Is revitalising local government a matter of constitutional protection? While arguing for a system reset, this will be of little use if, in the longer-term, protocols in the settings can be changed at the whim of future Government administrations. After all, we have had decades of policy flips from compulsory competitive tendering to best value, through to efficiencies and austerity – all have brought a differing view on the role of local councils – from that of simply a delivery agent for local public services, to a much more interventionist role as stewards of place.

How do we know the system reset we are calling for will not be wiped or changed? To protect the role of councils the Commission argues local government’s role, and the powers it holds, must be enshrined with a new constitutional settlement for local government. This would rebalance the fractious relationship between the centre and the local, allowing for mature decision- making, empowering new collaborations and addressing the damaging juridification of centre-local relations that has been a feature of the system for decades.

This constitutional settlement would provide the basis for a much clearer devolution settlement, with the foundations allowing for the principles of subsidiarity, local autonomy, and flexibility, underpinned by effective governance between the different spheres of government and institutions.

It has to be accompanied by an immediate restabilising of local government finance, as well as certainty over future finances and income-raising powers for local councils. Equally, resources and powers to tackle the big messy public policy issues, to reinvigorate local democracy, and to support a diverse workforce, reflective of the communities it seeks to serve, must be part of this new broad constitutional settlement.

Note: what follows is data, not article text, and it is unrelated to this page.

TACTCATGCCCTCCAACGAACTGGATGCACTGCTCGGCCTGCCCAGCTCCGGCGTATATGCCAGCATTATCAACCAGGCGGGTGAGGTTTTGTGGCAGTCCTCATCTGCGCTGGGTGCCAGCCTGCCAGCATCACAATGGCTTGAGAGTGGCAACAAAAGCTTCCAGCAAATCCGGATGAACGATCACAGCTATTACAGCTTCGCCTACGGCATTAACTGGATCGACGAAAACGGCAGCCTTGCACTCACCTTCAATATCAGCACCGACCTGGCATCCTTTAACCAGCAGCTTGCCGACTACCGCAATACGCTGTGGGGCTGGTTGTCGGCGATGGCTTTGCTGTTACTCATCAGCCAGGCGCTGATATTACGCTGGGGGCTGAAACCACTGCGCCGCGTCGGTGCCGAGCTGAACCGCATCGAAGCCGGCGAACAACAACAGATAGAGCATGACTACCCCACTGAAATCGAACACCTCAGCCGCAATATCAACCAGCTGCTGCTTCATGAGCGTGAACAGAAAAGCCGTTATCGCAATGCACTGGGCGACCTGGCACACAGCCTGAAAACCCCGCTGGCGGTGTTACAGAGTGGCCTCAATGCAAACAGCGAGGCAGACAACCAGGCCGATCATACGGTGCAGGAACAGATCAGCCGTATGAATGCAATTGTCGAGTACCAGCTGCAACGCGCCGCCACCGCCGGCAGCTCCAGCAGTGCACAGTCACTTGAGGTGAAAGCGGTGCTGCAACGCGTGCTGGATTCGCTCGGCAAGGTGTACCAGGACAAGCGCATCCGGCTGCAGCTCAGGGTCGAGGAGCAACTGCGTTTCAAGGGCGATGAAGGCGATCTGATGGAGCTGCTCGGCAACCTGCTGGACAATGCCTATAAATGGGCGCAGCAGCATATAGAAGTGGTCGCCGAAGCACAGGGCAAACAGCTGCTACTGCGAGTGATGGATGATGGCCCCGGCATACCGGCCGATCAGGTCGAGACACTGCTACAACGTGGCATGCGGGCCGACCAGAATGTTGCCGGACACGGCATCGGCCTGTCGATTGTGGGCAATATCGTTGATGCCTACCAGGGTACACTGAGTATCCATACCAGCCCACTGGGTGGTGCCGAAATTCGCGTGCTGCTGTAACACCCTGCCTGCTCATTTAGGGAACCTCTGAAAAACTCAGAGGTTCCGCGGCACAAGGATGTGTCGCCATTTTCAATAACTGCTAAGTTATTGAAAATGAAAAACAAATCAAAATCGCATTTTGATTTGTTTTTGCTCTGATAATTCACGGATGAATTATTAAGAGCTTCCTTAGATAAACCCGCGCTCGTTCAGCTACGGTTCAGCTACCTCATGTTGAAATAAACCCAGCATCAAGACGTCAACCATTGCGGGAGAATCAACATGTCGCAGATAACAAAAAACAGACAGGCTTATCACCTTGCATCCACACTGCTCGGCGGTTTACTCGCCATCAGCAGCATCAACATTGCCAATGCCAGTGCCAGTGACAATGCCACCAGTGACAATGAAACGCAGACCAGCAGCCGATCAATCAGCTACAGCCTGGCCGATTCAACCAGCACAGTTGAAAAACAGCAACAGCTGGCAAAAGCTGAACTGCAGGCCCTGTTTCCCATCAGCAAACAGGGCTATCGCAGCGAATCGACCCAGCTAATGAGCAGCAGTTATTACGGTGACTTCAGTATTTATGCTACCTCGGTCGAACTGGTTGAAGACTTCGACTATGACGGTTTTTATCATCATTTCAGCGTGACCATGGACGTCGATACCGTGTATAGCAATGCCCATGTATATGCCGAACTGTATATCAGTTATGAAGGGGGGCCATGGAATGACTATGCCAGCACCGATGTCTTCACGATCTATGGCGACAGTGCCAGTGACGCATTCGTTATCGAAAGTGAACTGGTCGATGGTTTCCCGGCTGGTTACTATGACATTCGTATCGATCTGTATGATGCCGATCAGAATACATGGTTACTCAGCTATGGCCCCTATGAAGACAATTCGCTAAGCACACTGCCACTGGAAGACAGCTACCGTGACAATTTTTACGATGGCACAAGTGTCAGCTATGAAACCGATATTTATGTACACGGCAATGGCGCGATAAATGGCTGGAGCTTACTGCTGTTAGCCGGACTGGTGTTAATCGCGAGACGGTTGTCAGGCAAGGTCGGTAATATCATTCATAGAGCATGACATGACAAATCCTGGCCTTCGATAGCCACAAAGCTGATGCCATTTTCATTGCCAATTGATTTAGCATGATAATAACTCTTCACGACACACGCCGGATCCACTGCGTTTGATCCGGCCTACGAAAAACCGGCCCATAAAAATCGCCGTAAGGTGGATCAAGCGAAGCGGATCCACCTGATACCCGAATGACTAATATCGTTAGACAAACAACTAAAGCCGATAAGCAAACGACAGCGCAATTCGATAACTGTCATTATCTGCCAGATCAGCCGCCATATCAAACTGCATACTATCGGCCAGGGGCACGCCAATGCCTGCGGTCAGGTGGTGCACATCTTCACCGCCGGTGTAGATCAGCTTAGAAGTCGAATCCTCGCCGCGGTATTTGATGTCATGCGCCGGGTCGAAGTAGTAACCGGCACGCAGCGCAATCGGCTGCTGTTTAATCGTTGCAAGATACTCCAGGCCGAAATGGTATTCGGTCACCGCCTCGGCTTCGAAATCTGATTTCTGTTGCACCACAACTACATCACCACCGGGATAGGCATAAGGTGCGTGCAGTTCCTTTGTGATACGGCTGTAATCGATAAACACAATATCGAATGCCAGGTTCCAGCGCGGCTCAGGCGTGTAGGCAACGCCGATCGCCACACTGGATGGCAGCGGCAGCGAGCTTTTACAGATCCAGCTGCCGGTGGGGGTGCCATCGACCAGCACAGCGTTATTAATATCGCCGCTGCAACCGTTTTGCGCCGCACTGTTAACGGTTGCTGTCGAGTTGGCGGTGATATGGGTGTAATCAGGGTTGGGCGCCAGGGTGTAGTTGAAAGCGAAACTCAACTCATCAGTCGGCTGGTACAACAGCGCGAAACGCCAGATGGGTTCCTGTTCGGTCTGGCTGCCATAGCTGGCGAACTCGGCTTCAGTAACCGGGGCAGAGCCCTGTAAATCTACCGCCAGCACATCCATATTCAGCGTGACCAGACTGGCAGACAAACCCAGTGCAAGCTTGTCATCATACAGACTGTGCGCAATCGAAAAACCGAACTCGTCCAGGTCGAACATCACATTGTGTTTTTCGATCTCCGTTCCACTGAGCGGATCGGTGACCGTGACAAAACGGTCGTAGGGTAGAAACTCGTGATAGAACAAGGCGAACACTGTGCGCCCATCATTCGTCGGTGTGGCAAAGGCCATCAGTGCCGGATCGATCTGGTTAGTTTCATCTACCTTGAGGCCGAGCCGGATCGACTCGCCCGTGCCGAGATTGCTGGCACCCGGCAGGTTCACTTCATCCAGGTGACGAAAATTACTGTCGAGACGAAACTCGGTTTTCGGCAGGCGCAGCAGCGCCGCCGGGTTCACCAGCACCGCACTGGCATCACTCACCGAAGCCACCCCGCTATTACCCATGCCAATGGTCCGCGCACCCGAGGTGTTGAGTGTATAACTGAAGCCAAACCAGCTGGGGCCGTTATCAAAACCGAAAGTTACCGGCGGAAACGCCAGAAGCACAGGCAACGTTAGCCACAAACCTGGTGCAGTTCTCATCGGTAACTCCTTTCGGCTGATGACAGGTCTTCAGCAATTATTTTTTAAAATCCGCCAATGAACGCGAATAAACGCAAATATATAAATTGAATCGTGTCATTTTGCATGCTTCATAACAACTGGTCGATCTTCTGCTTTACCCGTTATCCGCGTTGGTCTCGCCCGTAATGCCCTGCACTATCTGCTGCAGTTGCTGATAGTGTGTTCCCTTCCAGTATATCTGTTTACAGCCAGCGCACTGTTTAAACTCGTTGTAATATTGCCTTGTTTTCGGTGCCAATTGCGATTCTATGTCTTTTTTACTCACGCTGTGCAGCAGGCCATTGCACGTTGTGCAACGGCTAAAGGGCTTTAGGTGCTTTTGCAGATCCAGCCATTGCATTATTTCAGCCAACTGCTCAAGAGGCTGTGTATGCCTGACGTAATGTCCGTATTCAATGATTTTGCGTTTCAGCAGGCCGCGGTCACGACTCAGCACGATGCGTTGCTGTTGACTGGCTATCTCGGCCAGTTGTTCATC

Navigating the reset

As the Commission explored the art of the possible with a focus on 2030, we asked how we can achieve this system reset.

The Commission is calling for a number of phases to reform. On the one hand, there is merit in a ‘big bang’ approach to change, such as the establishment of a Royal Commission on Local Governance or a Constitutional Convention, building the essential ingredients of cross-party support for change.

A more incremental approach could be through establishing representative National Governance Committees across the nations of the UK, to roll out further devolution and a programme of reform aided by sympathetic ministers. Given the complexity of such a system change the Commission believes that using the two approaches in tandem would provide an immediate catalyst for urgent reforms alongside a pathway for more deliberative approaches to solutions.

Whichever approach we take, the system reset needs to happen to avoid a system failure. We need to move to change the settings now.

The APSE Local Government 2030 Commission

Chair of the Commission: Paul O’Brien

Commissioners: Lord Gary Porter CBE, Elma Murray OBE, Jon Collins, Heather Wakefield and Neil Schneider

Commission Executive: Professor Steven Griggs, Professor in public policy, De Montfort University, Dr Arianna Giovannini, associate Professor (reader) in local politics, De Montfort University and Neil Barnett, Leeds Beckett University

Paul O’Brien is chair of the Association for Public Service Excellence (APSE) Local Government Commission